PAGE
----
The emotional perception test is considered an effective tool in differentiating between schizophrenia and bipolar disorder. We hypothesized that schizophrenic patients would show decreased emotional perception ability compared with bipolar patients and that the disrupted emotional perception ability would be associated with the disrupted functional connectivity within the fronto-temporal-occipital circuit.
In total, 55 schizophrenic patients, 54 bipolar patients, and 50 healthy participants were evaluated using a computerized assessment tool for facial emotion recognition, resting-state magnetic resonance imaging, and Korean versions of the Positive and Negative Syndrome Scale (PANSS) and Young Mania Rating Scale (YMRS).
The emotional perception index (EPI) was higher in the schizophrenia group than in the bipolar and healthy control (lowest) groups. The PANSS total and YMRS scores positively correlated with the EPI in schizophrenia and bipolar patients. In healthy controls, EPI positively correlated with regional homogeneity (ReHo) within the left fusiform gyrus, left superior frontal gyrus, left inferior frontal gyrus, and right inferior temporal gyrus. In schizophrenic patients, EPI negatively correlated with ReHo within the frontal lobe and left fusiform gyrus. In bipolar patients, EPI positively correlated with ReHo within the left parietal lobe and negatively correlated with ReHo within both frontal lobes.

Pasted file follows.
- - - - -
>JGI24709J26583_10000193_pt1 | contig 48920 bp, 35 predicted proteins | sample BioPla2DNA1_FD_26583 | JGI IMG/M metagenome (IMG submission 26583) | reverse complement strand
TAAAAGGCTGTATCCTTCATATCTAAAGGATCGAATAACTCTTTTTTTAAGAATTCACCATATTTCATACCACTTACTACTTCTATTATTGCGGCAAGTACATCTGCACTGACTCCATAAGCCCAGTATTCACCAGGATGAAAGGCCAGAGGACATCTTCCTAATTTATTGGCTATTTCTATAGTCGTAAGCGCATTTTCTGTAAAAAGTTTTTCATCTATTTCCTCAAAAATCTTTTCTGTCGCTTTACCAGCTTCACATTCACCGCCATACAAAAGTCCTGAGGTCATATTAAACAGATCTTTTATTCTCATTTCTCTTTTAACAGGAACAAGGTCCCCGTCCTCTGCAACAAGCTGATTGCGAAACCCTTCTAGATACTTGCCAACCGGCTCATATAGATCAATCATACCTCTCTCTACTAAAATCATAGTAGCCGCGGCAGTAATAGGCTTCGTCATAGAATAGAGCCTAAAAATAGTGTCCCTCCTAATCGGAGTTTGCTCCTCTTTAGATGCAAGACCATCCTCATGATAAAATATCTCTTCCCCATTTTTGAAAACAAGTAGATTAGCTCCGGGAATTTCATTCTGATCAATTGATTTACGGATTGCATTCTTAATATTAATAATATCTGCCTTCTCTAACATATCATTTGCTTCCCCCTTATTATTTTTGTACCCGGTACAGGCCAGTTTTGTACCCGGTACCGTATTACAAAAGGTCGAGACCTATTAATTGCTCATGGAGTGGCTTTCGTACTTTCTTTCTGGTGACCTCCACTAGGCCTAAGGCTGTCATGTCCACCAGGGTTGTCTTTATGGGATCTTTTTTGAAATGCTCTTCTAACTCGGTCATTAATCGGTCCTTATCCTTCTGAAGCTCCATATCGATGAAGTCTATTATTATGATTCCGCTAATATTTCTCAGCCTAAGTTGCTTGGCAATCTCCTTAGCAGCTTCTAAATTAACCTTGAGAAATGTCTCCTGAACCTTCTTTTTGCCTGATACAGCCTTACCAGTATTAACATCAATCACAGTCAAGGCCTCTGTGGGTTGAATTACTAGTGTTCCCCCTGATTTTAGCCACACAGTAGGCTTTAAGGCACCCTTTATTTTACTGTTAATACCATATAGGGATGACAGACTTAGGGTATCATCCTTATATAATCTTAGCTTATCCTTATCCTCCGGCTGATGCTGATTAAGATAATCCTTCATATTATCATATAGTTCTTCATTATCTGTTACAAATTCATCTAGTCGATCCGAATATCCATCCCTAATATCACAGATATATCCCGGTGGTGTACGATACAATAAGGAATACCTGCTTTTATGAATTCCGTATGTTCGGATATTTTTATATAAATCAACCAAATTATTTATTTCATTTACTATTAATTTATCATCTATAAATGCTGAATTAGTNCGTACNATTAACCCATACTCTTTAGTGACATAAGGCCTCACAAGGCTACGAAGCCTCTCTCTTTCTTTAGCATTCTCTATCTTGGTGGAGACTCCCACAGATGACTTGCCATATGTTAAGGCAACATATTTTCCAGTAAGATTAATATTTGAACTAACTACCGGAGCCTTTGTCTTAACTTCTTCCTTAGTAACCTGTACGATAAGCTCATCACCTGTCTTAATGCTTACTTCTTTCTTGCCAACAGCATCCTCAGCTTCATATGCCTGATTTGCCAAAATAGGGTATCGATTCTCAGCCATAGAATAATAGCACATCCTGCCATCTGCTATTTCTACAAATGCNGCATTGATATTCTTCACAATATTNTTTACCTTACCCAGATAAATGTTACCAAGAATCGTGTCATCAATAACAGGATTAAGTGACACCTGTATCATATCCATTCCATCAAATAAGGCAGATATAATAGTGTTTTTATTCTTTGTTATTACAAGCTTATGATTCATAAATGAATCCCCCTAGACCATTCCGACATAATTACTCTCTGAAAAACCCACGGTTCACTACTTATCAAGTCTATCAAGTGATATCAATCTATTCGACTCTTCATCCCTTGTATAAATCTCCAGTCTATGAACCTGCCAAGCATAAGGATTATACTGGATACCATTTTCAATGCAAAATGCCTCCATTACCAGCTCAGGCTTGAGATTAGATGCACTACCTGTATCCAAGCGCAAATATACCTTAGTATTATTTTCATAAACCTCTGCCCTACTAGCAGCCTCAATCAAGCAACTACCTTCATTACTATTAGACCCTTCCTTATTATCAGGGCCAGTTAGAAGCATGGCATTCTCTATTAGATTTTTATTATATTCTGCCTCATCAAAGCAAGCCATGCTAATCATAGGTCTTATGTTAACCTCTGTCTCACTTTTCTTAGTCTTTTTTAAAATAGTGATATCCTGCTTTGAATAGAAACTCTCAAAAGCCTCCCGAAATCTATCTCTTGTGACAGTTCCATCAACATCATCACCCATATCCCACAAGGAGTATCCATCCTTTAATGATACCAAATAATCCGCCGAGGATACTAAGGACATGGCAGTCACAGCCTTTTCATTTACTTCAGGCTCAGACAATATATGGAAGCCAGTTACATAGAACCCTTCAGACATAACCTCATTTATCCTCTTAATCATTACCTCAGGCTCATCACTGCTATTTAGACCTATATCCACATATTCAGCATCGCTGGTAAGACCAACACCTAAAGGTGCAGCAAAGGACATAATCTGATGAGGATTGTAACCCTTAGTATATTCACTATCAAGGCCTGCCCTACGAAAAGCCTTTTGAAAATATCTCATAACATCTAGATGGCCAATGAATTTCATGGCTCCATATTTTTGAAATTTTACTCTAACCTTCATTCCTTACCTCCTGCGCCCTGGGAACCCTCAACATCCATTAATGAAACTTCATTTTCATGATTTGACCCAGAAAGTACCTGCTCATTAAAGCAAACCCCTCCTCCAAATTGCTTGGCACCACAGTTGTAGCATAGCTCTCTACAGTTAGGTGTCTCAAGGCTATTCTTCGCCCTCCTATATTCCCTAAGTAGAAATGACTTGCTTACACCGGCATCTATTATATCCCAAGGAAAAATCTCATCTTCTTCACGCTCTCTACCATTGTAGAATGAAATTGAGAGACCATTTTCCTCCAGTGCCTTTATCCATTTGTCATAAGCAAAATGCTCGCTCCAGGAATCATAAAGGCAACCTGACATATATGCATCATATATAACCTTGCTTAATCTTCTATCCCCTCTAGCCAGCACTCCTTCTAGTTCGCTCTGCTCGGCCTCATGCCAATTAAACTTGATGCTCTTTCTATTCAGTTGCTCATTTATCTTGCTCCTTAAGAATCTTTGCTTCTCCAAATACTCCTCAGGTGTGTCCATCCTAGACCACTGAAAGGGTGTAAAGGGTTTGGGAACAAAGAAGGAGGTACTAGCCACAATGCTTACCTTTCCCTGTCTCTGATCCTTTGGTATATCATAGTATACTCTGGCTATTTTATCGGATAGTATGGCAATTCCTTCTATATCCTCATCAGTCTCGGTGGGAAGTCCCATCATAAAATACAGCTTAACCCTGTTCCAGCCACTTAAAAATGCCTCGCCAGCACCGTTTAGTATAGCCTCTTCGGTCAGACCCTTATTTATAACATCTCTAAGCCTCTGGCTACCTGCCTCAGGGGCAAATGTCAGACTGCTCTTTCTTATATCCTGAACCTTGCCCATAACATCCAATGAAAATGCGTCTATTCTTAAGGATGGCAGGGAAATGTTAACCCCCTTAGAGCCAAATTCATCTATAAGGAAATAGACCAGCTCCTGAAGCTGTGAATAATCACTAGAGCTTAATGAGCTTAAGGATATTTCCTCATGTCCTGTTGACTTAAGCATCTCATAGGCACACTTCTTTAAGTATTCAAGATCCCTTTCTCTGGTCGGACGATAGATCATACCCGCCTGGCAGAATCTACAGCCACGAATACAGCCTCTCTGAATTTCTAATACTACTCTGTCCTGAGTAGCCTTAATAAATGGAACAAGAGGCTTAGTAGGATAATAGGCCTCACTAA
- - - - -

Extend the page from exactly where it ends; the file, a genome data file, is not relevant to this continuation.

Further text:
More specific definition of EPI should be suggested. Due to lack of cognitive function tests, cognitive functions might be biased throughout the analyses.
Schizophrenic patients showed decreased emotion recognition abilities compared with bipolar patients. Further, schizophrenic patients showed less frontal cortex usage, while bipolar patients used the parietal lobe to compensate for facial emotion recognition.

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